It’s getting increasingly tougher to cover a film festival for a theatrical exhibition magazine and not have to deal with the Netflix factor. Last year, Alfonso Cuarón’s masterly Roma from Netflix was one of the hottest tickets at the Toronto International Film Festival (justifiably so), and this year, the Netflix lineup is even stronger. At least Netflix is making a token effort to release some of its more prominent features in cinemas: Theatrical release dates for ten titles were announced on August 27, with an average window of only three weeks before streaming begins on the service.
But for a number of those films, the short-window strategy feels like a lost opportunity; money is surely being left on the table. A major case in point is Dolemite Is My Name, director Craig Brewer’s comedic biopic about ’70s blaxploitation filmmaker Rudy Ray Moore. Dolemite will someday be part of a triple feature with Ed Wood (from the same writers, Scott Alexander and Larry Karaszewski) and James Franco’s The Disaster Artist—good-natured tributes to earnest but ill-equipped filmmakers who succeeded in spite of their dire limitations in creating works beloved by audiences. Eddie Murphy seems likely to score an Oscar nomination for his dynamic, hilarious performance as Moore, a struggling emcee at a music club who triumphs when he creates a flamboyant new persona, Dolemite, based on the filthy stories and boasts of the neighborhood vagrants. Moore records a series of hit comedy albums—known only to urban African-Americans—then lands on the notion of bringing his cartoonish crusader to the big screen, even if Moore’s pot belly is a seeming obstacle to heroic stardom. He sets up his studio in an abandoned hotel, steals electricity, recruits a local playwright (Keegan-Michael Key) as his co-writer and Black Caesar actor D’Urville Martin (a droll Wesley Snipes) as his director, and persuades a bunch of white UCLA film students to work as his DP and crew for free.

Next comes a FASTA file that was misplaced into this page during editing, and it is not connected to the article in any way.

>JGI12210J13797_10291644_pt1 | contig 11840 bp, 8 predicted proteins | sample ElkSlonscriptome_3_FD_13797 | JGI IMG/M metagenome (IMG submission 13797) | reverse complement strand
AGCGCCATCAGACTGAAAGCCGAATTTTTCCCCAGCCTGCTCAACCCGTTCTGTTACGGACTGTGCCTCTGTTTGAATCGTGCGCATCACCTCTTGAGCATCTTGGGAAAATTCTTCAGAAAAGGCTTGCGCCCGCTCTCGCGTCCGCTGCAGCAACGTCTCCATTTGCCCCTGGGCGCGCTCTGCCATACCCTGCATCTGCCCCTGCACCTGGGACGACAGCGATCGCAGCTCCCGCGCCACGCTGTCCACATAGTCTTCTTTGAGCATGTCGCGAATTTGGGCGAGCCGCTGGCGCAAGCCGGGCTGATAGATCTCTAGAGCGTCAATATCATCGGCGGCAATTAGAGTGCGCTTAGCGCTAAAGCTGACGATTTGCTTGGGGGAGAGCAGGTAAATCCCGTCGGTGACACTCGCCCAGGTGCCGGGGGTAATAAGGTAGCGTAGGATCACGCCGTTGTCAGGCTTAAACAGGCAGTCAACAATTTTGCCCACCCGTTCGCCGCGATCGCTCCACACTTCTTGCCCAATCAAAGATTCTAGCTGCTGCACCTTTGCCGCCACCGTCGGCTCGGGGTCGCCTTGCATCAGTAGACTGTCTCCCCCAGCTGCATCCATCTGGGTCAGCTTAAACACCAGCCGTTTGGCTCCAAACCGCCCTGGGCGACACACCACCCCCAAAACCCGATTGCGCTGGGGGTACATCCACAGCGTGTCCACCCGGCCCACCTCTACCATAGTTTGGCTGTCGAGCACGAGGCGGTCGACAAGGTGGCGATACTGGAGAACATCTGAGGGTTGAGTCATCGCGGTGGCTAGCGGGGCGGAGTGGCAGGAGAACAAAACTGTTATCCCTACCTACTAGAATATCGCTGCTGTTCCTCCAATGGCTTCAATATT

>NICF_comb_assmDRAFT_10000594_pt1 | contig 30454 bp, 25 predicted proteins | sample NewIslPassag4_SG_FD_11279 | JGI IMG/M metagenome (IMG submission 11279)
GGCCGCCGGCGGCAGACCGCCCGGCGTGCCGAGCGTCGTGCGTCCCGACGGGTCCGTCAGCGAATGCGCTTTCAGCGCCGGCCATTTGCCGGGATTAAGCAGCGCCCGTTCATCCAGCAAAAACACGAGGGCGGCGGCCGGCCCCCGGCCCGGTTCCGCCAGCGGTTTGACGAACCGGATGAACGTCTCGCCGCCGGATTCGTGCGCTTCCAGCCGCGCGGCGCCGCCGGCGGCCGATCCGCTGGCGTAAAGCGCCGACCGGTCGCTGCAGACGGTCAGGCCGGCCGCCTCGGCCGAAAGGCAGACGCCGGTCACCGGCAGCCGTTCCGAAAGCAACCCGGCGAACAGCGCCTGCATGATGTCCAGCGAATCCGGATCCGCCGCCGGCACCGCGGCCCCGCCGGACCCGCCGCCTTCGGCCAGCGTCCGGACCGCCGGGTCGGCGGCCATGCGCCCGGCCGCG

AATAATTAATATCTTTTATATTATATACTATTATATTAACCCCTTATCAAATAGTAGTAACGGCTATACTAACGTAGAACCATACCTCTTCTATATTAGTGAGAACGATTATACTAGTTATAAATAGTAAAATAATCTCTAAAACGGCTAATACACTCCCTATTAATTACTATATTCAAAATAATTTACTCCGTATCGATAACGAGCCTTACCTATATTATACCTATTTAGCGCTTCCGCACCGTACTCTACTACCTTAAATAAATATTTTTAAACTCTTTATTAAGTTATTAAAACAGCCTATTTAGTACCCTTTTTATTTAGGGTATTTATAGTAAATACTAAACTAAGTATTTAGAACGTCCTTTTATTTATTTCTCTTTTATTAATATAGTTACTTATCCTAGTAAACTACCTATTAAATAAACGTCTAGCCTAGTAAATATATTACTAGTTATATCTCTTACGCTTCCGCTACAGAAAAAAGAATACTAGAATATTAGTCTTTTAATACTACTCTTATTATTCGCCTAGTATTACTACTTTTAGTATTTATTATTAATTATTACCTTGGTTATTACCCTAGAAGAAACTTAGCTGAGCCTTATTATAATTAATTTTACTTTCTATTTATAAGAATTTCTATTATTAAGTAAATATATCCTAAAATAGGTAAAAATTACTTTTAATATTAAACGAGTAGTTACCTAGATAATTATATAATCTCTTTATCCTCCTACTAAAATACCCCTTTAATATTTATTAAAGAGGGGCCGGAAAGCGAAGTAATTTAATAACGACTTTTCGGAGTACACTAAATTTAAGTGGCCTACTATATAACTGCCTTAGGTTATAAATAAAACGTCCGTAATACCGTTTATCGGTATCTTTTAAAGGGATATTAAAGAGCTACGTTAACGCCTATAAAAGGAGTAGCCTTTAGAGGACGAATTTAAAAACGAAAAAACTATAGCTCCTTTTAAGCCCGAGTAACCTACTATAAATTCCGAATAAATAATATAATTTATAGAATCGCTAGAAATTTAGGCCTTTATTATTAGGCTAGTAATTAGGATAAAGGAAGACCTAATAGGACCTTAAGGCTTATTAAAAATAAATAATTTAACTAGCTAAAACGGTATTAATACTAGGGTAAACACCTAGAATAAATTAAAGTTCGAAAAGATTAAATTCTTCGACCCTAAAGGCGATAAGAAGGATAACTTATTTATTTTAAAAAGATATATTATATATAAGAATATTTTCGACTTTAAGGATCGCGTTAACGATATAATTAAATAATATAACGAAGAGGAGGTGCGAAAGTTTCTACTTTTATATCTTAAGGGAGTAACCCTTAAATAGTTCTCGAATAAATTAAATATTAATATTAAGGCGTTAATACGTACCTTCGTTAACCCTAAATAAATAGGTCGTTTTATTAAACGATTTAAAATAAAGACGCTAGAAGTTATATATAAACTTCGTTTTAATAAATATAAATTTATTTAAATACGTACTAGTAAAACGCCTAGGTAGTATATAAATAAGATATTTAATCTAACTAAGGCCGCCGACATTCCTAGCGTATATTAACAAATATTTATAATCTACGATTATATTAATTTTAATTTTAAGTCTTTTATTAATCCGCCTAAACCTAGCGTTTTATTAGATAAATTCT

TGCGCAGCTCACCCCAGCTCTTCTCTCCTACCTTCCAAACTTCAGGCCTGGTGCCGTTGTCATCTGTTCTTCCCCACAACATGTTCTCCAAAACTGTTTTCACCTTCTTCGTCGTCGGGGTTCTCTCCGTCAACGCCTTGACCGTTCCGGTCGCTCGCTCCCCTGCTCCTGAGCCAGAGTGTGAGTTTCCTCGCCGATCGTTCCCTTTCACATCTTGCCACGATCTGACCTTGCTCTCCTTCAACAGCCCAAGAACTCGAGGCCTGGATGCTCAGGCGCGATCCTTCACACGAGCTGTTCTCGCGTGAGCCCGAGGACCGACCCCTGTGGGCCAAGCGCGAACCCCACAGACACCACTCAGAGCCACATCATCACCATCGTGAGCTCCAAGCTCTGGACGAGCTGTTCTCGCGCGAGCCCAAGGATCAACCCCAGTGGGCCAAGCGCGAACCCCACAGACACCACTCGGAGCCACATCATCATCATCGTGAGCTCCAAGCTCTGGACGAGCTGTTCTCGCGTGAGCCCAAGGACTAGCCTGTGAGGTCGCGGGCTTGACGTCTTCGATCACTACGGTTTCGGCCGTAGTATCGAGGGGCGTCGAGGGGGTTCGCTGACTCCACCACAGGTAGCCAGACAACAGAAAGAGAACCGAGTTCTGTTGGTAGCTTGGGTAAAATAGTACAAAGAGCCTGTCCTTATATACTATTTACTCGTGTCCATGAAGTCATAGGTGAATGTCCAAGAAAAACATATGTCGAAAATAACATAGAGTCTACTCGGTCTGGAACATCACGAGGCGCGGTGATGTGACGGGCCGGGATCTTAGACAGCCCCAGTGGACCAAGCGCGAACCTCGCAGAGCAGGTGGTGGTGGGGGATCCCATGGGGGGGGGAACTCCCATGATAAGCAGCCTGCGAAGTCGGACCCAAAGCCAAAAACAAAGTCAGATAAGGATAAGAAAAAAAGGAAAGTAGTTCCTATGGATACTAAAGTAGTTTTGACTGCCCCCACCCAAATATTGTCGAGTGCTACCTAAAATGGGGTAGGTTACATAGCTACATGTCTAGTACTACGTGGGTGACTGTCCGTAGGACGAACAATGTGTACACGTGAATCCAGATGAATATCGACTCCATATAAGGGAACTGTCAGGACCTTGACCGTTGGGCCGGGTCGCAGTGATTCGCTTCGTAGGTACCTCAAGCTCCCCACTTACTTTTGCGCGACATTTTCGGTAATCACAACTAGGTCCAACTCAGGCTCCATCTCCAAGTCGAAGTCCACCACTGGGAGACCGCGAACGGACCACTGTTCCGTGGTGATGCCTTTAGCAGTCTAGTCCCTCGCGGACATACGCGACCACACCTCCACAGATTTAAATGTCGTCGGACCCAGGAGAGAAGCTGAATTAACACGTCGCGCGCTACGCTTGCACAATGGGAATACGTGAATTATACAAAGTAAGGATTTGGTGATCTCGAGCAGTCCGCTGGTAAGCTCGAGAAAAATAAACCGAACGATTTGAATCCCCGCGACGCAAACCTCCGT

But no distributor will buy the finished film—not even Crown International!—and Moore despairs of it ever seeing the light of day until an Indianapolis DJ (Chris Rock) puts him in touch with a relative who owns a theater and agrees to rent the venue for a midnight show. Thanks to Moore’s fan base, the screening is a sellout, and he’s immediately courted by an outfit called Dimension Pictures. Dolemite—sometimes intentionally funny, often not due to Moore’s insistence that he knows kung fu—becomes one of the year’s most profitable movies.
Netflix opens Dolemite Is My Name in cinemas on October 4, then starts streaming on October 25. But if ever the company had an audience movie, this is it. It’s the kind of film that could have a huge opening and play in theaters for months, with contagious word of mouth. The irony is that it’s about the power of a theatrical audience to create a movie phenomenon: Word of mouth is Moore’s salvation. Along with its outrageous ’70s costumes by Black Panther Oscar winner Ruth Carter (who basked in praise during a Q&A at TIFF’s Sunday afternoon screening), Dolemite Is My Name evokes nostalgia for old-school downtown cinemas and movie experiences. Eddie Murphy’s passion project could have been a similar phenomenon if audiences weren’t already aware it would be streamable in three weeks. Again, money left on the table.